A taste of Broadway for percussion students
Local 802 members share their knowledge at NYU's Broadway Percussion Seminar, as audiences get ready for Broadway's re-opening
Volume 121, No. 8September, 2021
This summer, percussion students from all over the world once again got a taste of some Broadway magic from Local 802 musicians at New York University’s Broadway Percussion Seminar, directed by Local 802 member Jonathan Haas. Even though Broadway was closed at the time, the seminar was still an incredible opportunity for talented percussionists to learn from some of the biggest names in the industry. The seminar, which was virtual this year, began on a Sunday with an introductory session, revealing the expanse of audience that NYU reaches. In addition to nearly a dozen U.S. states, participants from the U.K., India, Japan, and Taiwan were represented, all tuning in to experience the expertise our Local 802 guests had to offer.
After the opening session, the group reconvened for our first guest lecture by recent NYU alumni Sean Perham and Jordan Brooks, who are members of the Off Broadway smash hit STOMP! The session was incredibly informative as to what an audition process will look like for this kind of show. STOMP is very unique in that the percussionists aren’t locked away in a pit, they’re the full show — actors, comedians, percussionists, and all-around entertainers. In addition to taking the participants through some of the basic exercises the cast members use for body independence, Sean talked about how STOMP is really an opportunity to put his acting skills to work, which he never expected to in a professional musical setting.
Day two opened with the annual Super-Sub presentation, this year hosted by seminar-mainstay and superb percussionist Kory Grossman. Not only did he recently hold the percussion chair for My Fair Lady, he’s a Broadway legend for his incredible ability to sub on myriad of different shows. Kory is undoubtedly an expert, having been on 10 different sub lists at once for a large chunk of his career. He took the audience through a general path of his career and explained how he came to take on such a wide breadth of roles. He left the audience with a general understanding of what it takes to be a rock solid sub on Broadway, being able to adapt to exactly how the regular sounds. “At the end of the performance, you shouldn’t want to hear ‘good job tonight!’ from one of the other members of the pit. That means you stood out. Instead, you want to hear ‘I didn’t realize there was a sub in tonight!’ — that’s how you know you did your job.”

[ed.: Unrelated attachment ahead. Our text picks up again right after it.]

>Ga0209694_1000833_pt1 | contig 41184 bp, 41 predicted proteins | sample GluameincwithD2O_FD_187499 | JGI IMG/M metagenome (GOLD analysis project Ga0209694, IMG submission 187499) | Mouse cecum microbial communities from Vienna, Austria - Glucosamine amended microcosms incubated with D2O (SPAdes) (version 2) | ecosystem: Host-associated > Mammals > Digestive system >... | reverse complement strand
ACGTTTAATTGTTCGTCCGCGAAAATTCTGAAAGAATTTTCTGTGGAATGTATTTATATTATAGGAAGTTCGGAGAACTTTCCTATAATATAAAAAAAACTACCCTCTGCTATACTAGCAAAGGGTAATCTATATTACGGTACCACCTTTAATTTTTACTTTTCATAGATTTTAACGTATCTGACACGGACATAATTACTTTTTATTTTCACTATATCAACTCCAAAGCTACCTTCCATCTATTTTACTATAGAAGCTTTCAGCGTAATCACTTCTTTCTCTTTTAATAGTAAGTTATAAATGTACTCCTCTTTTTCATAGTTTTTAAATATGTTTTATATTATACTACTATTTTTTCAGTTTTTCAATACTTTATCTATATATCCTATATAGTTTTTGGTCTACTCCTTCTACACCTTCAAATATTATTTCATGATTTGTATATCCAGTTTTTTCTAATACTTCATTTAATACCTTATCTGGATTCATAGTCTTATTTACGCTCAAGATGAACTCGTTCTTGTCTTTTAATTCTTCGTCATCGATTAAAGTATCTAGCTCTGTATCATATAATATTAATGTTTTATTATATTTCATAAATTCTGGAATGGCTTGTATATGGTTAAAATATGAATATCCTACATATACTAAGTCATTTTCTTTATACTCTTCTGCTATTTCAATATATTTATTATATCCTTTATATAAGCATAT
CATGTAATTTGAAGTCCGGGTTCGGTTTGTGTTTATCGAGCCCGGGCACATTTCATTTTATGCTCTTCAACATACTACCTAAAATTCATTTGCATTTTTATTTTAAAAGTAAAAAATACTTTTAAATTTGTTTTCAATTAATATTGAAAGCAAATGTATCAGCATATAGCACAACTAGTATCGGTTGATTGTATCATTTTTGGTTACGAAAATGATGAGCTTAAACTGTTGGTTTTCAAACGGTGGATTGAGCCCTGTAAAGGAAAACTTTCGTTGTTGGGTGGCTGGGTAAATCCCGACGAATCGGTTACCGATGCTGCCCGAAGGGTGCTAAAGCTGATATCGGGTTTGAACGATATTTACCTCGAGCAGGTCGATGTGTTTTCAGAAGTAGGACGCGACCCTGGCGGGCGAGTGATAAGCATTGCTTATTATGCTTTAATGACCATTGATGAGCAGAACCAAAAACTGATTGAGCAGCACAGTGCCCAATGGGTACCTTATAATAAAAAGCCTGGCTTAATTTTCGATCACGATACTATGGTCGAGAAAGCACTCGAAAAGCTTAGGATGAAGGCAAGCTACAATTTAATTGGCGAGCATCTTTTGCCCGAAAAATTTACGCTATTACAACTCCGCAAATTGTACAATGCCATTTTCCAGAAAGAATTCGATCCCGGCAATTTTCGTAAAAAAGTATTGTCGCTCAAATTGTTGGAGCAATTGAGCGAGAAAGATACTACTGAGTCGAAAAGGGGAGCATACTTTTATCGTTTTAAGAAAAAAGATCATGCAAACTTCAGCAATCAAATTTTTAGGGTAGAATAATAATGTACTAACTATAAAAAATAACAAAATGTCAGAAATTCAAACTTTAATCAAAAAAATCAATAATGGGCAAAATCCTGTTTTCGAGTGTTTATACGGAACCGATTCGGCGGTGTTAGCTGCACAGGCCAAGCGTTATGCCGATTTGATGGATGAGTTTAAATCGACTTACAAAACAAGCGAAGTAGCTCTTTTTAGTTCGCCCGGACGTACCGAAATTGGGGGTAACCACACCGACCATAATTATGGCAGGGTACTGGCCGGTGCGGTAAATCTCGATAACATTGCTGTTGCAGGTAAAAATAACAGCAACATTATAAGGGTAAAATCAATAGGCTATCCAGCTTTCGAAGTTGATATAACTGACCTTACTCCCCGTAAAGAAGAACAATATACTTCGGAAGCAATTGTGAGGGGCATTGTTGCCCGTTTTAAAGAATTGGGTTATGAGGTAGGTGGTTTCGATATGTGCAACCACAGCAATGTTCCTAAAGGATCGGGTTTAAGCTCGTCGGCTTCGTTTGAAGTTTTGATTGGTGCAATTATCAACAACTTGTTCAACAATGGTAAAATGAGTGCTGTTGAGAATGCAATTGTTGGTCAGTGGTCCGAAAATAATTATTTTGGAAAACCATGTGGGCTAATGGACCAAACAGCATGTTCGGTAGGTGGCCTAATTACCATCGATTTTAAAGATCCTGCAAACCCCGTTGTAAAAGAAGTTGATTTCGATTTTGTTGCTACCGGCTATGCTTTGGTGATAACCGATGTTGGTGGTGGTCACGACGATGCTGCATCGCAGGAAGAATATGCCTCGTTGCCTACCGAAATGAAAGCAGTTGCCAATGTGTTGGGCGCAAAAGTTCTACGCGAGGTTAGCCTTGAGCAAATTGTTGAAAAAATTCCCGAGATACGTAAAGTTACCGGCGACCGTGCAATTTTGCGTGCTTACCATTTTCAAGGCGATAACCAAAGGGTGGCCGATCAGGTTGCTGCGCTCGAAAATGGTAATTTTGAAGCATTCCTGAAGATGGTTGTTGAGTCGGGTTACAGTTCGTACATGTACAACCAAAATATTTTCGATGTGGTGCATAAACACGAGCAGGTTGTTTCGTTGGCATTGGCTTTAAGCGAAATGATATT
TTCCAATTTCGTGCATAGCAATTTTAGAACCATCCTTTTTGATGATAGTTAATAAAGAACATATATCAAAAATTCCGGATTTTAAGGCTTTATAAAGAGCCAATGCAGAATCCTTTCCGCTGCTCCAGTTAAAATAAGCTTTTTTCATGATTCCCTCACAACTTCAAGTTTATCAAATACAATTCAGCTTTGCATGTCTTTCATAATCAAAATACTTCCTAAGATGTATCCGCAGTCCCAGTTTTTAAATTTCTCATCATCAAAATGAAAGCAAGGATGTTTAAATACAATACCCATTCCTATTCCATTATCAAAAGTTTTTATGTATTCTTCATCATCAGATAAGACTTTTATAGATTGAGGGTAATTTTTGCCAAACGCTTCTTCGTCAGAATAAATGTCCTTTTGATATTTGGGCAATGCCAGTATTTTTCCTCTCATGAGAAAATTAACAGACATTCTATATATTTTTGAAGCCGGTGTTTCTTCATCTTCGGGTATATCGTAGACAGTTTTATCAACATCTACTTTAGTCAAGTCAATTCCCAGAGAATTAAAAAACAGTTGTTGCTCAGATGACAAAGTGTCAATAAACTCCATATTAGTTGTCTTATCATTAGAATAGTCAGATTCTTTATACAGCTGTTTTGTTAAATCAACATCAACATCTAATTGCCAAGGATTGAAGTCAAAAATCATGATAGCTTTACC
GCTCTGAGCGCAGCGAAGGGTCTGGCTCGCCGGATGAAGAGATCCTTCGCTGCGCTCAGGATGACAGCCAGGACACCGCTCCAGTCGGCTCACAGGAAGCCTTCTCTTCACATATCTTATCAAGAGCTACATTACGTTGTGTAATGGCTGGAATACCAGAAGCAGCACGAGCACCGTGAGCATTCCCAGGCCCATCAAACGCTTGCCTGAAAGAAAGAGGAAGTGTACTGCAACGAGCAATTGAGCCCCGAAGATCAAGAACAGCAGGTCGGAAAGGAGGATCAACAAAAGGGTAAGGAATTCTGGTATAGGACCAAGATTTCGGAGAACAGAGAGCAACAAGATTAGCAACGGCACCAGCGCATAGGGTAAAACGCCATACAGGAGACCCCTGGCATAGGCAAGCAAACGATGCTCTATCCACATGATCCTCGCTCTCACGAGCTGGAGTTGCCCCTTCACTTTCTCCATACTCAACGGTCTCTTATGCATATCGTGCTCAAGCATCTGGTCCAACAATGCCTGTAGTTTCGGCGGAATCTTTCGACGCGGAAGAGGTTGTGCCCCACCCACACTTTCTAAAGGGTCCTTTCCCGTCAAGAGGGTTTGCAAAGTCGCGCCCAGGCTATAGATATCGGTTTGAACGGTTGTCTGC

The second day continued with an awe-inspiring session by percussionist for The Lion King and Saturday Night Live, our very own NYU faculty member Valerie Naranjo. Valerie is one of the leading experts in West African music, and puts her extensive knowledge to work in The Lion King. She showed a series of clips, all performed by her, of traditional West African songs, followed by how they are used and adapted for The Lion King. She also gave some insight on how to prepare for an audition when a show calls for one — Valerie was part of a team that conducted auditions for percussionists seeking a spot on the show, since it requires expert level skills on hand drums and marimba. She made a point to give everyone tips on what to do and what NOT to do when presenting yourself to a panel.
The seminar went on that night with a presentation by one of the younger faces of Broadway percussion: Andy Blanco. Andy took the audience through his role as percussionist and assistant conductor for the new revival of West Side Story. Being one of two percussionists, Andy talked about how he and his stand partner go about dividing the parts, how to navigate a shared setup, and how he detailed his instruments and interpretation with an understanding of how this revival has changed. In the opening number, for example, Andy made the decision to use toms tuned much lower than they have been in past versions to help communicate the contemporary setting, choreography, and musical sensibilities. Andy also explained how he landed the job as assistant conductor and the importance of being versatile and having multiple skills sets in the music industry.